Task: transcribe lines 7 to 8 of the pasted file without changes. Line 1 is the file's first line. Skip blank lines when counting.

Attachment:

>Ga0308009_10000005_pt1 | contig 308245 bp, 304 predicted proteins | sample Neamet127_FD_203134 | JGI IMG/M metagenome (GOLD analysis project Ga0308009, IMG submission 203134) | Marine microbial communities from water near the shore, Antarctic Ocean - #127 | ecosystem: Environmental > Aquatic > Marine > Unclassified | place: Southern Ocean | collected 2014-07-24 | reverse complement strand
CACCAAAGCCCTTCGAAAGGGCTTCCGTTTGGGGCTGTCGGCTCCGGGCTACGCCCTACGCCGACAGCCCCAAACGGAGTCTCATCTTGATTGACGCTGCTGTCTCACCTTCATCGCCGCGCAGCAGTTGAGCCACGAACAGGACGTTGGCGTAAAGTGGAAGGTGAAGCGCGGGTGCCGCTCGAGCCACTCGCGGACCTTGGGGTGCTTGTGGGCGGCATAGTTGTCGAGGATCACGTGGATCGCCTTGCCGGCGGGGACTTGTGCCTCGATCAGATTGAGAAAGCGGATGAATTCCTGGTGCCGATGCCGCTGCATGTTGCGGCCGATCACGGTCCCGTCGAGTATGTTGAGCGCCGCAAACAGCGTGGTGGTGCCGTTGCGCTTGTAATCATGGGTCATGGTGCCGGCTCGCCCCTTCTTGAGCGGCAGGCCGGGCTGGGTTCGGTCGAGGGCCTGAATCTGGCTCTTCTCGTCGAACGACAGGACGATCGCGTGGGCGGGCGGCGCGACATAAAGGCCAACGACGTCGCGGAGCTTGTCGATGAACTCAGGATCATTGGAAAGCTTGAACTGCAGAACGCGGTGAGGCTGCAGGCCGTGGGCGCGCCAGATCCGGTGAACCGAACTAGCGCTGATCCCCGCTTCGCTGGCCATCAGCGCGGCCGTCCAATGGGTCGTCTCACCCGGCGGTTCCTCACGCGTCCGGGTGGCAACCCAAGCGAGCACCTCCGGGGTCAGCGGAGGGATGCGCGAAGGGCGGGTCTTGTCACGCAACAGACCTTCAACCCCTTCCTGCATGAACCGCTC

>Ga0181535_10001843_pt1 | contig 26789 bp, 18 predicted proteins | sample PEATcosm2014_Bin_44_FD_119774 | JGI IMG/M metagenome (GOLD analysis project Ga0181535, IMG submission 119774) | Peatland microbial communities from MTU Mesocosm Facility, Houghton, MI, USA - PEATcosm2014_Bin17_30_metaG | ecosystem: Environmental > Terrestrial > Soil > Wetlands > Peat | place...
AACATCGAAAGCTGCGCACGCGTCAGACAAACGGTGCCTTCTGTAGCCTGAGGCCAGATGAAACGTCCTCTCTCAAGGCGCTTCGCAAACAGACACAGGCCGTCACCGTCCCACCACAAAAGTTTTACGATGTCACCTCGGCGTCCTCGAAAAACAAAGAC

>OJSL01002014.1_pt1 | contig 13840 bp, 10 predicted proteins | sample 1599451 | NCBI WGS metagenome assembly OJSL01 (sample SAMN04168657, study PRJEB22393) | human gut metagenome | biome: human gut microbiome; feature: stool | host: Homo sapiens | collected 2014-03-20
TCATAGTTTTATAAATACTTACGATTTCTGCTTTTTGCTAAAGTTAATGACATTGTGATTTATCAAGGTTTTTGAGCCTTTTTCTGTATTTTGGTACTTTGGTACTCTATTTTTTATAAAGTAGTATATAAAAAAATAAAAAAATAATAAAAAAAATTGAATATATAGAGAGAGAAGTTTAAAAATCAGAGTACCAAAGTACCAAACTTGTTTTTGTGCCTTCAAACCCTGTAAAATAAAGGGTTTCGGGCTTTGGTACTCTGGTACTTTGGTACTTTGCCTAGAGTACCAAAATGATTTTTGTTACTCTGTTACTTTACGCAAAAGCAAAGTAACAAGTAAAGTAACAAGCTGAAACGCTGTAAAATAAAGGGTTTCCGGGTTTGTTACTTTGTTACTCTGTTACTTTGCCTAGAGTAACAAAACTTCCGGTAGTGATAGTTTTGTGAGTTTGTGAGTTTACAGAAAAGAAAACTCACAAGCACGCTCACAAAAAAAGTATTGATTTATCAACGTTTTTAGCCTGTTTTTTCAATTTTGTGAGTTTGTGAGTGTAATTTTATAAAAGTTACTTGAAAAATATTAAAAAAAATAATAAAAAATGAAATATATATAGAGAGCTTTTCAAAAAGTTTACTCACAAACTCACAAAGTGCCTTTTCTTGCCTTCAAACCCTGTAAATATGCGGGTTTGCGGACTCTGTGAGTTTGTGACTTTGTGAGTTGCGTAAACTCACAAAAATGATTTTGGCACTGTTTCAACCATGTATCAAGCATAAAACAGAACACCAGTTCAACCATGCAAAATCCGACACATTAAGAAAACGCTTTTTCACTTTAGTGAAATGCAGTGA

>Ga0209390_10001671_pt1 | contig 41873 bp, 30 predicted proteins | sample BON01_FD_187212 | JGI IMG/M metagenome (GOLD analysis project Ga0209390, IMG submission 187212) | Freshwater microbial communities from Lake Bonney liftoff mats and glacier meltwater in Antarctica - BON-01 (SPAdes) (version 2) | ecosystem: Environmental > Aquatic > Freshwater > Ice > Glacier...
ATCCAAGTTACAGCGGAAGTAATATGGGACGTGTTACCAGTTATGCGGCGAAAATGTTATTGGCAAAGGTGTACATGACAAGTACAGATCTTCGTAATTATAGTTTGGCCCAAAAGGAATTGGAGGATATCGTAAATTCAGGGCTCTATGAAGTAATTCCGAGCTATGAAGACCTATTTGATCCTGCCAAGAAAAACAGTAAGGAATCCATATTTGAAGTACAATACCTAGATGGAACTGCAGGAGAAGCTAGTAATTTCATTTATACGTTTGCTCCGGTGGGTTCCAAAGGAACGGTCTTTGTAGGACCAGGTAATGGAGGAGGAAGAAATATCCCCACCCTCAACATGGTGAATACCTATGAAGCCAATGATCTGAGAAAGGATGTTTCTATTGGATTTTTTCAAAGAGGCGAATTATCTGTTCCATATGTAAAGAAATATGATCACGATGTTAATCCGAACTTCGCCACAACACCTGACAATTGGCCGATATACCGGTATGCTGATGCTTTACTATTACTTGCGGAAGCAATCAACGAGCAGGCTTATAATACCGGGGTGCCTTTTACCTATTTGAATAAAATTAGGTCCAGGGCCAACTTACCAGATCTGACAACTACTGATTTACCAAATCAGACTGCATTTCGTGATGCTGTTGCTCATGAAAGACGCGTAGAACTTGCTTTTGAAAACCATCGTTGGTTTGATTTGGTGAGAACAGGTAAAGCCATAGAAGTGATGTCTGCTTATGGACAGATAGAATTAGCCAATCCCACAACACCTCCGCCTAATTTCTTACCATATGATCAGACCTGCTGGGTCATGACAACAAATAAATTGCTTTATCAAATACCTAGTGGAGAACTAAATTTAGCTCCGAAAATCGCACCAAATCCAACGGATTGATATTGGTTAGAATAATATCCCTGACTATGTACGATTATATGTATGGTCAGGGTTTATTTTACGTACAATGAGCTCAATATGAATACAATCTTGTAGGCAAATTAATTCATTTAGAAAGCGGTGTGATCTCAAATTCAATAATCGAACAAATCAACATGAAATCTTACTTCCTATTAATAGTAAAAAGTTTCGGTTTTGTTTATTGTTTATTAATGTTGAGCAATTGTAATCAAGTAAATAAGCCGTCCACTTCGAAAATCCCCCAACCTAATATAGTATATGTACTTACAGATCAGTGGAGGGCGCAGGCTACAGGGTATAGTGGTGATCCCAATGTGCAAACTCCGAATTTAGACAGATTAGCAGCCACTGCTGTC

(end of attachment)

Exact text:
>Ga0209390_10001671_pt1 | contig 41873 bp, 30 predicted proteins | sample BON01_FD_187212 | JGI IMG/M metagenome (GOLD analysis project Ga0209390, IMG submission 187212) | Freshwater microbial communities from Lake Bonney liftoff mats and glacier meltwater in Antarctica - BON-01 (SPAdes) (version 2) | ecosystem: Environmental > Aquatic > Freshwater > Ice > Glacier...
ATCCAAGTTACAGCGGAAGTAATATGGGACGTGTTACCAGTTATGCGGCGAAAATGTTATTGGCAAAGGTGTACATGACAAGTACAGATCTTCGTAATTATAGTTTGGCCCAAAAGGAATTGGAGGATATCGTAAATTCAGGGCTCTATGAAGTAATTCCGAGCTATGAAGACCTATTTGATCCTGCCAAGAAAAACAGTAAGGAATCCATATTTGAAGTACAATACCTAGATGGAACTGCAGGAGAAGCTAGTAATTTCATTTATACGTTTGCTCCGGTGGGTTCCAAAGGAACGGTCTTTGTAGGACCAGGTAATGGAGGAGGAAGAAATATCCCCACCCTCAACATGGTGAATACCTATGAAGCCAATGATCTGAGAAAGGATGTTTCTATTGGATTTTTTCAAAGAGGCGAATTATCTGTTCCATATGTAAAGAAATATGATCACGATGTTAATCCGAACTTCGCCACAACACCTGACAATTGGCCGATATACCGGTATGCTGATGCTTTACTATTACTTGCGGAAGCAATCAACGAGCAGGCTTATAATACCGGGGTGCCTTTTACCTATTTGAATAAAATTAGGTCCAGGGCCAACTTACCAGATCTGACAACTACTGATTTACCAAATCAGACTGCATTTCGTGATGCTGTTGCTCATGAAAGACGCGTAGAACTTGCTTTTGAAAACCATCGTTGGTTTGATTTGGTGAGAACAGGTAAAGCCATAGAAGTGATGTCTGCTTATGGACAGATAGAATTAGCCAATCCCACAACACCTCCGCCTAATTTCTTACCATATGATCAGACCTGCTGGGTCATGACAACAAATAAATTGCTTTATCAAATACCTAGTGGAGAACTAAATTTAGCTCCGAAAATCGCACCAAATCCAACGGATTGATATTGGTTAGAATAATATCCCTGACTATGTACGATTATATGTATGGTCAGGGTTTATTTTACGTACAATGAGCTCAATATGAATACAATCTTGTAGGCAAATTAATTCATTTAGAAAGCGGTGTGATCTCAAATTCAATAATCGAACAAATCAACATGAAATCTTACTTCCTATTAATAGTAAAAAGTTTCGGTTTTGTTTATTGTTTATTAATGTTGAGCAATTGTAATCAAGTAAATAAGCCGTCCACTTCGAAAATCCCCCAACCTAATATAGTATATGTACTTACAGATCAGTGGAGGGCGCAGGCTACAGGGTATAGTGGTGATCCCAATGTGCAAACTCCGAATTTAGACAGATTAGCAGCCACTGCTGTC